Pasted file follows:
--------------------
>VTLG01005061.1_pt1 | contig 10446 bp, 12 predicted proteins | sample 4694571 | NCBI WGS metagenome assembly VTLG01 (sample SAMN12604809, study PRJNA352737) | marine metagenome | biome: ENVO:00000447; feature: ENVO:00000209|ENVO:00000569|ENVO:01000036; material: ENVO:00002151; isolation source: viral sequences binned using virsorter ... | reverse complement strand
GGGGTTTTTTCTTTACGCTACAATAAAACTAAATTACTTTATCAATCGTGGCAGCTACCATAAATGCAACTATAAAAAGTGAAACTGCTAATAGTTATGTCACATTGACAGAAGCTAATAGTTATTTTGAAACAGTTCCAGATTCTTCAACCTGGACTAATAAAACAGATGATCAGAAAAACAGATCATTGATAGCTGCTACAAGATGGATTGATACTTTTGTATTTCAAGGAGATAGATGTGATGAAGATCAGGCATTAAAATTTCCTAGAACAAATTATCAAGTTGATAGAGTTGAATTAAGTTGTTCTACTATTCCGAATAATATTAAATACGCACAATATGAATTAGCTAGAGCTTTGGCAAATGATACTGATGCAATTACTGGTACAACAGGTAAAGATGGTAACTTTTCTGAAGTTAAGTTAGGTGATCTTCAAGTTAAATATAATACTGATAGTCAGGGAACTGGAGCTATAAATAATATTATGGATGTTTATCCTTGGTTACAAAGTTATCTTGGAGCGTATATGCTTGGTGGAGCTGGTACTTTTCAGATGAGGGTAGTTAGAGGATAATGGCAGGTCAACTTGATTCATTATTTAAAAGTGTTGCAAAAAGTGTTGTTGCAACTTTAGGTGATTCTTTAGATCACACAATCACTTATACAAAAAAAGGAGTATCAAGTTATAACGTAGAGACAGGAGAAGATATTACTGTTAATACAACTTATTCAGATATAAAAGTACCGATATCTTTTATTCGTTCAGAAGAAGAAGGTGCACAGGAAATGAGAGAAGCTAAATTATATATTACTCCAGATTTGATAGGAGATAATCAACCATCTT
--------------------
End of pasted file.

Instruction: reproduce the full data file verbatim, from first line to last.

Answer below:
>VTLG01005061.1_pt1 | contig 10446 bp, 12 predicted proteins | sample 4694571 | NCBI WGS metagenome assembly VTLG01 (sample SAMN12604809, study PRJNA352737) | marine metagenome | biome: ENVO:00000447; feature: ENVO:00000209|ENVO:00000569|ENVO:01000036; material: ENVO:00002151; isolation source: viral sequences binned using virsorter ... | reverse complement strand
GGGGTTTTTTCTTTACGCTACAATAAAACTAAATTACTTTATCAATCGTGGCAGCTACCATAAATGCAACTATAAAAAGTGAAACTGCTAATAGTTATGTCACATTGACAGAAGCTAATAGTTATTTTGAAACAGTTCCAGATTCTTCAACCTGGACTAATAAAACAGATGATCAGAAAAACAGATCATTGATAGCTGCTACAAGATGGATTGATACTTTTGTATTTCAAGGAGATAGATGTGATGAAGATCAGGCATTAAAATTTCCTAGAACAAATTATCAAGTTGATAGAGTTGAATTAAGTTGTTCTACTATTCCGAATAATATTAAATACGCACAATATGAATTAGCTAGAGCTTTGGCAAATGATACTGATGCAATTACTGGTACAACAGGTAAAGATGGTAACTTTTCTGAAGTTAAGTTAGGTGATCTTCAAGTTAAATATAATACTGATAGTCAGGGAACTGGAGCTATAAATAATATTATGGATGTTTATCCTTGGTTACAAAGTTATCTTGGAGCGTATATGCTTGGTGGAGCTGGTACTTTTCAGATGAGGGTAGTTAGAGGATAATGGCAGGTCAACTTGATTCATTATTTAAAAGTGTTGCAAAAAGTGTTGTTGCAACTTTAGGTGATTCTTTAGATCACACAATCACTTATACAAAAAAAGGAGTATCAAGTTATAACGTAGAGACAGGAGAAGATATTACTGTTAATACAACTTATTCAGATATAAAAGTACCGATATCTTTTATTCGTTCAGAAGAAGAAGGTGCACAGGAAATGAGAGAAGCTAAATTATATATTACTCCAGATTTGATAGGAGATAATCAACCATCTT